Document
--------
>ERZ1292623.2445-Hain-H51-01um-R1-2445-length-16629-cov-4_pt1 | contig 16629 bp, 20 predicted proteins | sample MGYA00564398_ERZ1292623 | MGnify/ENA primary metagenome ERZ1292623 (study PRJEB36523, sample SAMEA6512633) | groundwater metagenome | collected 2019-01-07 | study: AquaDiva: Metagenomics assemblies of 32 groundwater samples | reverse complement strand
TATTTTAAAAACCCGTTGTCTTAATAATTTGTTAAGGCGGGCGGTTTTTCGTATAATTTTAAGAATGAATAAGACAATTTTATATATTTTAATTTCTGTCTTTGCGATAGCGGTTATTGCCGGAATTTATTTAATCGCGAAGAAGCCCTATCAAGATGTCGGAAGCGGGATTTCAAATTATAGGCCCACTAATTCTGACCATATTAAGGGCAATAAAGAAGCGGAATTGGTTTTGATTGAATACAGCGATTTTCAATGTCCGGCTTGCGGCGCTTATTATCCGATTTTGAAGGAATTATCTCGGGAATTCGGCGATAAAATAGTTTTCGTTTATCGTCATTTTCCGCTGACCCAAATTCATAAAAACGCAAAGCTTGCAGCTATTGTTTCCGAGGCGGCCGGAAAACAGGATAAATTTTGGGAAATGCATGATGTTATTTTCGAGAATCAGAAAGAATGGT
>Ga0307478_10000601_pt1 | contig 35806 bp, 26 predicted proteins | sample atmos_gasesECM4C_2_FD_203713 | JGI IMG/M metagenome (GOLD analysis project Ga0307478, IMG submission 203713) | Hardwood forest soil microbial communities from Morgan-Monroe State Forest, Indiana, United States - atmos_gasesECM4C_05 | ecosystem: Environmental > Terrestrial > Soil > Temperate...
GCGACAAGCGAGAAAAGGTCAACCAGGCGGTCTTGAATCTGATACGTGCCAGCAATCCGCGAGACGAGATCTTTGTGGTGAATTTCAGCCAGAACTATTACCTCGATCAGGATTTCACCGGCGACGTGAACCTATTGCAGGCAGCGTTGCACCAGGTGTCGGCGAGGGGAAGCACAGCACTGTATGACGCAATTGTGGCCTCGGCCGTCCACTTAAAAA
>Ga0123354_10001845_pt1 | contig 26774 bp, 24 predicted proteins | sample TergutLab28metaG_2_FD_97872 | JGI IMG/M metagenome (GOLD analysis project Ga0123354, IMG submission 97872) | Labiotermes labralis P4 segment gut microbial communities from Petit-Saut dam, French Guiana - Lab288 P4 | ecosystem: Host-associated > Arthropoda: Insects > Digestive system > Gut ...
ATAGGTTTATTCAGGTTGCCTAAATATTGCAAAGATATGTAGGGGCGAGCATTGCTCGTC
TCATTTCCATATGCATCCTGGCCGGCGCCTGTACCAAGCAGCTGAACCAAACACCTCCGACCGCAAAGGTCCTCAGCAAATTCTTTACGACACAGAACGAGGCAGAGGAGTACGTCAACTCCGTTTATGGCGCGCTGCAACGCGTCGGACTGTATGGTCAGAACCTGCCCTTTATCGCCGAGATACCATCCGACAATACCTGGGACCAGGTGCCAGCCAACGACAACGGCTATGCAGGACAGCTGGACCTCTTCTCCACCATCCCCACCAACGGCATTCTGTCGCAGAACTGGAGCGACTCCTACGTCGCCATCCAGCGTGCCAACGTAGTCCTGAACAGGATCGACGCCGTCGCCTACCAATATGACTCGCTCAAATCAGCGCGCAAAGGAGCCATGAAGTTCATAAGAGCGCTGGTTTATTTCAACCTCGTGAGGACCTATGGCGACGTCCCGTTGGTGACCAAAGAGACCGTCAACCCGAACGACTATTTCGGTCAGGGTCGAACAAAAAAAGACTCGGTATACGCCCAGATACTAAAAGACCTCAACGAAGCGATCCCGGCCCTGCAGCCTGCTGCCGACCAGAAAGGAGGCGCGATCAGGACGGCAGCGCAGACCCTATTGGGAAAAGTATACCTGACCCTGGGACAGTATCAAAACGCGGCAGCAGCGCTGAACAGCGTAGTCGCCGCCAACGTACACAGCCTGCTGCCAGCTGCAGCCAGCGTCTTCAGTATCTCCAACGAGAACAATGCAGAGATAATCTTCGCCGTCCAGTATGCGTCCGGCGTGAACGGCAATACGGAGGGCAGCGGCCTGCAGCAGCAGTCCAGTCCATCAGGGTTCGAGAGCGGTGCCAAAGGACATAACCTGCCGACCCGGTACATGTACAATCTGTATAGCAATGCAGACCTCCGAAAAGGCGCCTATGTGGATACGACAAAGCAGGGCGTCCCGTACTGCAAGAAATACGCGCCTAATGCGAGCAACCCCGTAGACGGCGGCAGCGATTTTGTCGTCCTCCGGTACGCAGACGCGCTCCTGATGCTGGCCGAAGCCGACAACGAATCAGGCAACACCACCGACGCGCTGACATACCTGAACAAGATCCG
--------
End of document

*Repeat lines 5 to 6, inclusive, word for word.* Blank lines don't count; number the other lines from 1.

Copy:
>Ga0123354_10001845_pt1 | contig 26774 bp, 24 predicted proteins | sample TergutLab28metaG_2_FD_97872 | JGI IMG/M metagenome (GOLD analysis project Ga0123354, IMG submission 97872) | Labiotermes labralis P4 segment gut microbial communities from Petit-Saut dam, French Guiana - Lab288 P4 | ecosystem: Host-associated > Arthropoda: Insects > Digestive system > Gut ...
ATAGGTTTATTCAGGTTGCCTAAATATTGCAAAGATATGTAGGGGCGAGCATTGCTCGTC